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Thursday, 16 August 2012
Page: 5611

Senator RHIANNON (New South Wales) (16:06): The Greens do not support some of the recommendations of the parliamentary committee inquiry into the Electoral and Referendum Amendment (Improving Electoral Procedure) Bill 2012. Those recommendations that increase nomination requirements for candidates are problematic. Schedule 1 to the bill will modernise postal voting provisions to facilitate the use of technology to improve the way in which postal vote applications are made and processed, directing all applications to either the Electoral Commissioner an assistant returning officer. We support these aspects of the recommendations. The Greens support those aspects of the bill except the Australian Electoral Commission's position that the legislation update existing laws to bring them into line with current practices. They certainly are important developments. However, we have serious concerns that the proposed increased nomination fees and the number of nominators required to nominate as a candidate are undemocratic, and will unfairly disadvantage small parties and candidates.

Doubling the nomination fee to $1,000 for a House of Representatives candidate and $2,000 for a Senate candidate, and the number of nominators for an unendorsed candidate from 50 to 100 nominators, creates an undue barrier to small parties seeking to participate in the electoral system. It actually creates an equity issue for small parties and people on low incomes. It also makes the cost of running a full ticket in the Senate close to prohibitive for small players. The Greens certainly acknowledge that with the size of the Senate ballot paper becoming very large, particularly in New South Wales, we have a problem. We need to find the balance here. So we can see why a higher threshold for nominating in the Senate has been considered. But a candidate should be able to demonstrate that they have a genuine pool of supporters.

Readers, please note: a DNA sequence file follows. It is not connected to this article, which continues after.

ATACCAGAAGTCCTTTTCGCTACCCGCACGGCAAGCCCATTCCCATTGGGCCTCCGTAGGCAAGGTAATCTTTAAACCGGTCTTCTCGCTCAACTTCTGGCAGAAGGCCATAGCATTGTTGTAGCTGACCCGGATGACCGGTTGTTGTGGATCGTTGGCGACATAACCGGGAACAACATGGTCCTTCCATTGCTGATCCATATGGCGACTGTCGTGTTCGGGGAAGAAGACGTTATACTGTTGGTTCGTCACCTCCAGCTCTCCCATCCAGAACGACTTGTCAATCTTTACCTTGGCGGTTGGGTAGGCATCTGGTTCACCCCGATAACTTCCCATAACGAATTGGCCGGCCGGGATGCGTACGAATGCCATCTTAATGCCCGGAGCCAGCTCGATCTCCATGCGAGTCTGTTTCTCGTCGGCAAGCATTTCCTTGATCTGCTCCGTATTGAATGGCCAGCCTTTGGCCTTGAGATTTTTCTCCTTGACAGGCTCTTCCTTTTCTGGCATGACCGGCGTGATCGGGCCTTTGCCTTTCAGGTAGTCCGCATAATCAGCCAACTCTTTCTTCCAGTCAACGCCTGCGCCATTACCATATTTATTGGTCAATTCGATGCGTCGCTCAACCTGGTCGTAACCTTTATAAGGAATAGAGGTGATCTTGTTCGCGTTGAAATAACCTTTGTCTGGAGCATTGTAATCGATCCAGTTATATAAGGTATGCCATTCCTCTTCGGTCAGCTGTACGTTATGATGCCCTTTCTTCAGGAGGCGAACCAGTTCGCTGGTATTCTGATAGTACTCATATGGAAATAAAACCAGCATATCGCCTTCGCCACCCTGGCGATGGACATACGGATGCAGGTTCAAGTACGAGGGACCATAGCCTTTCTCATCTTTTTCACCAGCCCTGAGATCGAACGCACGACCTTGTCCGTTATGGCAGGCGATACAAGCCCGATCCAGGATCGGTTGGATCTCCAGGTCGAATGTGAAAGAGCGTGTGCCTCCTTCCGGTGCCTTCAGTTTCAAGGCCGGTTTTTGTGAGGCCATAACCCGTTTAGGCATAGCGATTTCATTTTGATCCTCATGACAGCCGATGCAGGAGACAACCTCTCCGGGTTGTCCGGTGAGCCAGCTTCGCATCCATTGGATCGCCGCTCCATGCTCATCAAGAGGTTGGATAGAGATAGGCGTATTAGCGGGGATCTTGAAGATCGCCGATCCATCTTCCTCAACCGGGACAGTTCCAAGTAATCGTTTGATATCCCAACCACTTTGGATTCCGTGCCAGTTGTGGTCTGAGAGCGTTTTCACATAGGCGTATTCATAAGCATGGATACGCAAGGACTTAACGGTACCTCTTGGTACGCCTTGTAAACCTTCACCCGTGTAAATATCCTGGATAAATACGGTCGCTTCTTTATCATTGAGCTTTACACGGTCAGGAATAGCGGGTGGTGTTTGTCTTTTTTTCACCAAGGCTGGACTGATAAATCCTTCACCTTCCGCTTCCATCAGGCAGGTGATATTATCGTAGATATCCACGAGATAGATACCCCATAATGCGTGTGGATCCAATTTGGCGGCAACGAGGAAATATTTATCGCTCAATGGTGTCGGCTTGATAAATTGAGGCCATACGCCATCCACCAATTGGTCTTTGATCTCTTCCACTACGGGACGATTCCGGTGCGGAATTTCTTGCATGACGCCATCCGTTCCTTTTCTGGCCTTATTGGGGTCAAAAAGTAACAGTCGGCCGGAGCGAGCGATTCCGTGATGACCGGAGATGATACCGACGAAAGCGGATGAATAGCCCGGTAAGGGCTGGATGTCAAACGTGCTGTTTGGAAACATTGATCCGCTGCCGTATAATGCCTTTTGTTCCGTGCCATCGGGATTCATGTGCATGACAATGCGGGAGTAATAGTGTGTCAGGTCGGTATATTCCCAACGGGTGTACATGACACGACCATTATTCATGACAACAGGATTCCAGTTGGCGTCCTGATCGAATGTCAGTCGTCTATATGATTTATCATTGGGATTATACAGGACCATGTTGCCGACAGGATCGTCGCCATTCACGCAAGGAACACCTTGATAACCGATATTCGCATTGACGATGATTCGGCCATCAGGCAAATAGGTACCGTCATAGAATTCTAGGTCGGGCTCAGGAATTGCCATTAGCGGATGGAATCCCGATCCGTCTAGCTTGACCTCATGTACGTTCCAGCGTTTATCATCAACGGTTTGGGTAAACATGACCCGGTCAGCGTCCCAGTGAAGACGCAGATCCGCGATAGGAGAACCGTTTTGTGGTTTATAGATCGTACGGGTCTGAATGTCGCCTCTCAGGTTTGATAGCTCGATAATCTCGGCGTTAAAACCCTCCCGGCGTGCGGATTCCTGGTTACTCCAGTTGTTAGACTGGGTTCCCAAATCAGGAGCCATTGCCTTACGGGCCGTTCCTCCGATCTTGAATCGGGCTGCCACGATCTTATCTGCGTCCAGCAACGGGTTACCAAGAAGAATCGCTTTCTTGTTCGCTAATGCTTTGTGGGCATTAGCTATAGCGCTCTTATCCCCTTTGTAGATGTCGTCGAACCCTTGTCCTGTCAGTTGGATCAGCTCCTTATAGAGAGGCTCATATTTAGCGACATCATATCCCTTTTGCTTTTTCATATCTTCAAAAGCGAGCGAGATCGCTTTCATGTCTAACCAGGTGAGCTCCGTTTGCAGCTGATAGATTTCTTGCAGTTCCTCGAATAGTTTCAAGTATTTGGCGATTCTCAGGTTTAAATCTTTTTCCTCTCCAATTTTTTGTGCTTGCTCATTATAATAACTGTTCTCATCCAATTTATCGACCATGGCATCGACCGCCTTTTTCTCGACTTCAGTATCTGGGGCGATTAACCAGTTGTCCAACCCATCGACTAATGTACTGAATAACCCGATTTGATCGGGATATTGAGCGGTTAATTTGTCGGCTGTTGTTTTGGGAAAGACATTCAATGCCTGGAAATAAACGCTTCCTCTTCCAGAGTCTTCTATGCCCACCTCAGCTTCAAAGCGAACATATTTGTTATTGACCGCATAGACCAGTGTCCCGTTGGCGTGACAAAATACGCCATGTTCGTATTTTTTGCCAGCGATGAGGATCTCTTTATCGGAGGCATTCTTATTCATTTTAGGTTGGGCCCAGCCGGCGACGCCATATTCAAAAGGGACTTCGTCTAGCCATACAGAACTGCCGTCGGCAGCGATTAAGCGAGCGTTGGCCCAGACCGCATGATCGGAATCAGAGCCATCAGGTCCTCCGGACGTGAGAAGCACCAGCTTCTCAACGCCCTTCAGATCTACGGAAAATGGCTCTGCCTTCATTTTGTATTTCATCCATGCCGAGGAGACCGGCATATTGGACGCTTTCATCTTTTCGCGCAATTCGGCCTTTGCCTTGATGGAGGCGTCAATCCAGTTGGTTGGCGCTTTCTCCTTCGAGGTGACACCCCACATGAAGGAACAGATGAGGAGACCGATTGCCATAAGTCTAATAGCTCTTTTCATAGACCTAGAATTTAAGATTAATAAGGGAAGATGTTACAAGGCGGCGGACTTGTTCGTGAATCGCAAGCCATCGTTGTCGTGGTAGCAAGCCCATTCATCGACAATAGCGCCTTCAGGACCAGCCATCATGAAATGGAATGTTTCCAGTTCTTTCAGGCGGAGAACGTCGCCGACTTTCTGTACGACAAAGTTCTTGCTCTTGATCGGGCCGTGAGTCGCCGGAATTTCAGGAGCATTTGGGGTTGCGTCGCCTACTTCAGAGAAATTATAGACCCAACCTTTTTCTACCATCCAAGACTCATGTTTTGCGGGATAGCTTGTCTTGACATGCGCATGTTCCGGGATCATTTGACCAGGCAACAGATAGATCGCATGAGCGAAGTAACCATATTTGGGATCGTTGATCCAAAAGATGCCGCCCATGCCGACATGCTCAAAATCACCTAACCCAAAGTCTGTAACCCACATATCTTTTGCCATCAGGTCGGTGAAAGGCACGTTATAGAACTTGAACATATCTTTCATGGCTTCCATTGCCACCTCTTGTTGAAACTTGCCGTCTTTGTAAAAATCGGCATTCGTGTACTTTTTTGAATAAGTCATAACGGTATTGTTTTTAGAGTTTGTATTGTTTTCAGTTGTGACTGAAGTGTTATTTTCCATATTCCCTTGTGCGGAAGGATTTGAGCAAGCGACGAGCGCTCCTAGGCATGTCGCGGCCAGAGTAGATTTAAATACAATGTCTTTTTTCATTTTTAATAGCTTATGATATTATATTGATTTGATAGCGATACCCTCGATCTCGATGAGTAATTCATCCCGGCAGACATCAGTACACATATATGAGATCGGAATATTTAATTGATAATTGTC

The Greens very much believe that a foundation of democracy is to recognise the right of voters to run in elections. We see that these measures combine to create a difficult hurdle for small parties and candidates to clear, and could work to discourage participation in the electoral system. So the Greens will not be supporting this aspect of the bill and will move amendments to remove those aspects, and to restore a fairer system in terms of people who choose to run for office, when the bill comes before the Senate. I thank the Australian Electoral Commission for their advice, their evidence and their submissions that they provided when we were considering this bill, as well as all those who put in submissions and the other committee members. I always find these issues about how to improve our electoral system very interesting.

Debate adjourned.